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Bakery Product Flows for HACCP/HARPC

HACCP Food Safety Plan FMSA Product Flows bakery bread pastry

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#1 jpollock

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Posted 25 May 2016 - 03:25 PM

Happy Wednesday Folks,

 

If anyone would care to give me feedback on these product flow charts, it would be greatly appreciated.

 

We are in the process of formalizing our food safety plan to conform to the FSMA requirements.  We are a large artisan bakery (mixers, but no conveyers, everything hand shaped/finished) and are finding some challenges in guidelines that seem to be written for more industrial operations.

 

Thanks in advance for any feedback or advice,

 

Josh

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#2 Charles.C

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Posted 25 May 2016 - 04:26 PM

Happy Wednesday Folks,

 

If anyone would care to give me feedback on these product flow charts, it would be greatly appreciated.

 

We are in the process of formalizing our food safety plan to conform to the FSMA requirements.  We are a large artisan bakery (mixers, but no conveyers, everything hand shaped/finished) and are finding some challenges in guidelines that seem to be written for more industrial operations.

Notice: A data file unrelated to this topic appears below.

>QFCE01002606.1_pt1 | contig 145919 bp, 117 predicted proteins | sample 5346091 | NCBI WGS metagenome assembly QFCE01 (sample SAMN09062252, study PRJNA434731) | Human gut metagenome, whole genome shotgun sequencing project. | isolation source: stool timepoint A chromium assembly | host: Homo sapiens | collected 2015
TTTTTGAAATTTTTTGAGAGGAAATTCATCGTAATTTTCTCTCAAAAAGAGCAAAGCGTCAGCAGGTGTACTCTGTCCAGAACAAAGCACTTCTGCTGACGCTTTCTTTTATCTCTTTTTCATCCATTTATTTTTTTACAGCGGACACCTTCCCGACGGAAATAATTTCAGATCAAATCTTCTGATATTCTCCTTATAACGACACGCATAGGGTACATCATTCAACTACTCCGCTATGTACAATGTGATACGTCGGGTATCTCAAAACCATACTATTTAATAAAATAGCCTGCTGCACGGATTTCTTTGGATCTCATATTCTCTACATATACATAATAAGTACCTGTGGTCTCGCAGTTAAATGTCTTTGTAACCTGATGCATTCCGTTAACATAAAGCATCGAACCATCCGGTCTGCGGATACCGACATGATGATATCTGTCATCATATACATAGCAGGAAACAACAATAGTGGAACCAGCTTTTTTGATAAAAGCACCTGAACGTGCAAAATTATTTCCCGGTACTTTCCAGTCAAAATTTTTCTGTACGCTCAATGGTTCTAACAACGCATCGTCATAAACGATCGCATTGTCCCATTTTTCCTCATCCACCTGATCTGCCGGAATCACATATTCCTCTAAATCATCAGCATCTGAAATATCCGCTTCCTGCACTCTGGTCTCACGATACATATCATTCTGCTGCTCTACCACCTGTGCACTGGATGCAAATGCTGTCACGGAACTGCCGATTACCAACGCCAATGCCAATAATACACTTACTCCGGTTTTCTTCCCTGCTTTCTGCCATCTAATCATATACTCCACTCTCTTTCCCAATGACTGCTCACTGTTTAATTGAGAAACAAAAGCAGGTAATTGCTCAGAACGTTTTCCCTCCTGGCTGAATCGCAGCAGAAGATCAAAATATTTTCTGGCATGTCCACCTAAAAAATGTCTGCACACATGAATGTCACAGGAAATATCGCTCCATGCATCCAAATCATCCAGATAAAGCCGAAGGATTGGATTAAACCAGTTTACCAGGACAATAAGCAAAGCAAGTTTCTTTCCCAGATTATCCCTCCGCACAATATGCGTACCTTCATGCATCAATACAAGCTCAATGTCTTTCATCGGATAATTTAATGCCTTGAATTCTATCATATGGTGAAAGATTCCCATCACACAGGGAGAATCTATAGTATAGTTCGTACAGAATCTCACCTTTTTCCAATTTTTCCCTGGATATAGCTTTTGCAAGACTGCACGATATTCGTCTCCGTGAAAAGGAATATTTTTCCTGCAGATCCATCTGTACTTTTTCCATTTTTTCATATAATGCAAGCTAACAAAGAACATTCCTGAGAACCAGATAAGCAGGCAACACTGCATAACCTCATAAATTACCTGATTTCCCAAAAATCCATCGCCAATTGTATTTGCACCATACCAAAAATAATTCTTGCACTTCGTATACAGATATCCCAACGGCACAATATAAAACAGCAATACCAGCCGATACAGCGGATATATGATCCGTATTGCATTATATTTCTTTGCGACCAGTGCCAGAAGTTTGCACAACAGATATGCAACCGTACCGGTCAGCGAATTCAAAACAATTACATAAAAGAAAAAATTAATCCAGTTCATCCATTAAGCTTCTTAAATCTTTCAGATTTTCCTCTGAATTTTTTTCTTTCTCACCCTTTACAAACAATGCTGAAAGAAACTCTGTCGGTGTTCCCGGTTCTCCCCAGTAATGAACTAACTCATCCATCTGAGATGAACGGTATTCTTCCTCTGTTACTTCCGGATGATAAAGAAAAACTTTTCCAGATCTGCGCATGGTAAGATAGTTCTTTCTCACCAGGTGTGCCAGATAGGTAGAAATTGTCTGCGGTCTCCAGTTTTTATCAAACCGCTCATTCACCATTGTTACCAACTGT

Thanks in advance for any feedback or advice,

 

Josh

 

Hi Josh,

 

IMEX, numbering the boxes is valuable for when you reach the hazard analysis (unless forbidden by FSMA).

 

It's also advisable to minimise the likelihood of the reader getting a headache following lines with no end/beginning  :smile:

 

i deduce "scale" means "weigh".

 

"Prepare Ingredients" seems to have a "Cook" step somewhere inside it ?.


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Charles.C


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#3 jpollock

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Posted 25 May 2016 - 04:34 PM

Hi Josh,

 

IMEX, numbering the boxes is valuable for when you reach the hazard analysis (unless forbidden by FSMA).

 

It's also advisable to minimise the likelihood of the reader getting a headache following lines with no end/beginning  :smile: